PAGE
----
“I’ve never seen you so giddy in my life,” my wife says. I try to take it as a compliment as I wipe away the (imaginary) blood, (very real) sweat, and tears (of laughter) from Creed: Rise to Glory. I removed my VR headset, or rather let it slip right off as I lean forward over my keyboard, the aforementioned very real sweat making the puffy eye mask slick. Gaming Nexus owner, John Yan, three time zones away, is uploading our first multiplayer session of us boxing in virtual reality. I take a shower in the meantime.
I’m thinking about this upcoming generation of new video game consoles and PC graphics cards. PlayStation 5. Xbox Series X. And for the PC, the NVIDIA GeForce RTX 30 Series. Two of those are easier to say than the other. But all three of them convey the exact same message: This is the next big thing.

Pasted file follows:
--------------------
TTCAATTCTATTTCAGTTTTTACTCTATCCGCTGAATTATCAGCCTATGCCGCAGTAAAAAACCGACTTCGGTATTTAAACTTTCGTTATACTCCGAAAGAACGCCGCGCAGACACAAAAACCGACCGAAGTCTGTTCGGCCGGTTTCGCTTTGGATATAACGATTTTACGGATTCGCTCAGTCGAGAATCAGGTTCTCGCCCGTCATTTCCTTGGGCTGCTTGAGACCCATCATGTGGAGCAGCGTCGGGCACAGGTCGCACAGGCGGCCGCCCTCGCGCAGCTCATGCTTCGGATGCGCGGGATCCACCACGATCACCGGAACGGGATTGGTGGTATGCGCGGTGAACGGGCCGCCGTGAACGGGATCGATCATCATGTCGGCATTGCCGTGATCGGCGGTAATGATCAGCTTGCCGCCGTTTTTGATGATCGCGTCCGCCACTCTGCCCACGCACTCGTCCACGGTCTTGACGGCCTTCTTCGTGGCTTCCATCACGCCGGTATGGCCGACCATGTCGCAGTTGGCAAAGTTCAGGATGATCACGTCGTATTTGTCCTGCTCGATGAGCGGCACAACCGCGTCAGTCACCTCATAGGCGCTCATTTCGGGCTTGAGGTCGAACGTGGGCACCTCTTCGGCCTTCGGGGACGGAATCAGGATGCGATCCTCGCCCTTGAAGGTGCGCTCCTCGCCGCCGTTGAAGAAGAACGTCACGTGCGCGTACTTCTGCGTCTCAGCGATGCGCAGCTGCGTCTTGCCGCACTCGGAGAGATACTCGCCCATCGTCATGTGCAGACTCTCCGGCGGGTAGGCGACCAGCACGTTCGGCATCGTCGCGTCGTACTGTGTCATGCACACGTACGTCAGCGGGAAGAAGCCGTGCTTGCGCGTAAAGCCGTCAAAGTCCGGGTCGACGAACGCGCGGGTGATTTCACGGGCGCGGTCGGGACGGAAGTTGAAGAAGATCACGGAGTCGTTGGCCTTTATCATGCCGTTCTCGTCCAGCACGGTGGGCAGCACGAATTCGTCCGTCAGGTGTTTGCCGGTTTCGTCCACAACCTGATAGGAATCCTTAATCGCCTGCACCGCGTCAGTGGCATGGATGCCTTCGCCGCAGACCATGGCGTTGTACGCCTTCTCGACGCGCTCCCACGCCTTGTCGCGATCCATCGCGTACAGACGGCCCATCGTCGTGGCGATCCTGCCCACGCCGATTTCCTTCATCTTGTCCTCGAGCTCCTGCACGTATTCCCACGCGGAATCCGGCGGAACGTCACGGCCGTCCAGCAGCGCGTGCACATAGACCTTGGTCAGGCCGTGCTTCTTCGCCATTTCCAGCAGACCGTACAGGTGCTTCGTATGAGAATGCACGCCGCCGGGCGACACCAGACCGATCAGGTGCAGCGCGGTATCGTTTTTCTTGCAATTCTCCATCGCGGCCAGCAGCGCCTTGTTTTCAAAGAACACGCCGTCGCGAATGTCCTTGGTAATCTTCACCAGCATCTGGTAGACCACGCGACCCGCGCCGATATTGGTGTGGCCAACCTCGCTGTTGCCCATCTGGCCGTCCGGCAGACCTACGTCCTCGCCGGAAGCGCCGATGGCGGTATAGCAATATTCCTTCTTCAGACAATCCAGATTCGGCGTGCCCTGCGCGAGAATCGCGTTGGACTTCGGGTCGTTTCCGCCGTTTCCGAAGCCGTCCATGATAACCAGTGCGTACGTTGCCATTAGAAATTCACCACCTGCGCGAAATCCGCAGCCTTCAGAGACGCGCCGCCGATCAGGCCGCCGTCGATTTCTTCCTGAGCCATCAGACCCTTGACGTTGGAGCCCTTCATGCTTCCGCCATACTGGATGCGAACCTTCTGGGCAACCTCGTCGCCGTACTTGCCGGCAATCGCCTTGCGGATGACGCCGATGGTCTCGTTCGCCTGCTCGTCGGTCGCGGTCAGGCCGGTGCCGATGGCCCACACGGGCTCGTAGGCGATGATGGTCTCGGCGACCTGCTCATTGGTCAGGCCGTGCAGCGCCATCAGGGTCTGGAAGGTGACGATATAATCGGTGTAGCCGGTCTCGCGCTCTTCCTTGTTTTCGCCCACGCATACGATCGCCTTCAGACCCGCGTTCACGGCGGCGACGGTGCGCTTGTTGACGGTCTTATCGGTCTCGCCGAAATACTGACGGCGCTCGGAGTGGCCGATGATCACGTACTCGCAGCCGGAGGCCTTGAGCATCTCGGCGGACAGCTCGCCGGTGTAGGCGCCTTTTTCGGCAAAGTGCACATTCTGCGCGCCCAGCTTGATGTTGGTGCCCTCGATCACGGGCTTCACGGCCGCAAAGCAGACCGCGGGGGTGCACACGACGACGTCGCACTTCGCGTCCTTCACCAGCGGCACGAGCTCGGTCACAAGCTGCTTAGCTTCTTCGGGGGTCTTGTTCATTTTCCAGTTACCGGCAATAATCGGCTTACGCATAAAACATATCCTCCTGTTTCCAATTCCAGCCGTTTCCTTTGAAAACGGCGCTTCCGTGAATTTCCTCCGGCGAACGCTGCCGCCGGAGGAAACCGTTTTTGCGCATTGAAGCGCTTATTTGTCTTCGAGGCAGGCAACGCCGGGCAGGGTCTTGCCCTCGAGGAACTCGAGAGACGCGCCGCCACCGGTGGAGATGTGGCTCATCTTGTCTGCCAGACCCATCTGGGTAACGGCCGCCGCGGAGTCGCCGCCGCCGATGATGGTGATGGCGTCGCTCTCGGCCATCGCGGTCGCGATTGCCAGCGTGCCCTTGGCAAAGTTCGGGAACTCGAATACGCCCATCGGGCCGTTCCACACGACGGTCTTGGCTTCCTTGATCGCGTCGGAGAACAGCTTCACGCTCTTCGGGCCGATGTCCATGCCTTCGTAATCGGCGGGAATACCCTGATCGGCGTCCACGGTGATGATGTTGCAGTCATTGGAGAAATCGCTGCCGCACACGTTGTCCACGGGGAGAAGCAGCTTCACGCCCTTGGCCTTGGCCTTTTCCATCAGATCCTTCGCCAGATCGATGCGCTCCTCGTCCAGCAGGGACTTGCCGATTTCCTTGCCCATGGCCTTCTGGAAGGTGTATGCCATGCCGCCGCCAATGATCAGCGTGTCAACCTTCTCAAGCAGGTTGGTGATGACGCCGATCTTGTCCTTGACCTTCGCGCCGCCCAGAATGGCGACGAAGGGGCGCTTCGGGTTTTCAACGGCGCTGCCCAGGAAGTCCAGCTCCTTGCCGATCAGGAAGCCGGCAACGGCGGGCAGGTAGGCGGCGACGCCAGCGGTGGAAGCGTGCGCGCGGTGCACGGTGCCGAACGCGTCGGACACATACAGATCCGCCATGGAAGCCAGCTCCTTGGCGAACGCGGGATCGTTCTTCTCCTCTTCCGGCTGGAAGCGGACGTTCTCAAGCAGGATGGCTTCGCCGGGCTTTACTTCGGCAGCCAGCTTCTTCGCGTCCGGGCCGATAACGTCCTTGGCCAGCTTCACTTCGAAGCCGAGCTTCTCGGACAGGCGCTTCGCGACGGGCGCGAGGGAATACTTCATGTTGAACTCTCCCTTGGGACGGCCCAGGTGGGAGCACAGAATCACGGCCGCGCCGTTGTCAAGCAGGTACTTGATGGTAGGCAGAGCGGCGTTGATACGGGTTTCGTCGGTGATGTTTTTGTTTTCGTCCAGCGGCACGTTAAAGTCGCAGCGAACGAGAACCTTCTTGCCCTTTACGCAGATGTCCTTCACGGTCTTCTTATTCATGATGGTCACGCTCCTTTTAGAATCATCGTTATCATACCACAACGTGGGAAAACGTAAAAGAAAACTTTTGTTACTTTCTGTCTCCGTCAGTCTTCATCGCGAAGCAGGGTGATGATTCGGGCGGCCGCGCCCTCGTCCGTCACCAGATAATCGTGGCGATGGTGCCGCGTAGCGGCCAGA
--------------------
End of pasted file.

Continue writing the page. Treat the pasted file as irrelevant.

This, Lord willin’ and the creek don’t rise, is what will get you through the next four or five years of gaming. Double that, if you count a mid-generational half step up. Like the PS4’s half step up to the PS4 Pro. The Xbox One’s half step up to the Xbox One X. Or as a looser, harder-to-pin-down example, and one that will certainly get me doxxed by the entirety of the PC gaming community, Nvidia GeForce’s half step up from the GTX 780 to the GTX 1080.
Forget all that. I’m out of my depth when engaging in hardware discussions anyway. Rewind to the part where I was in the shower. Next generation of Nvidia GeForce! RTX on! Real-time reflections and lighting!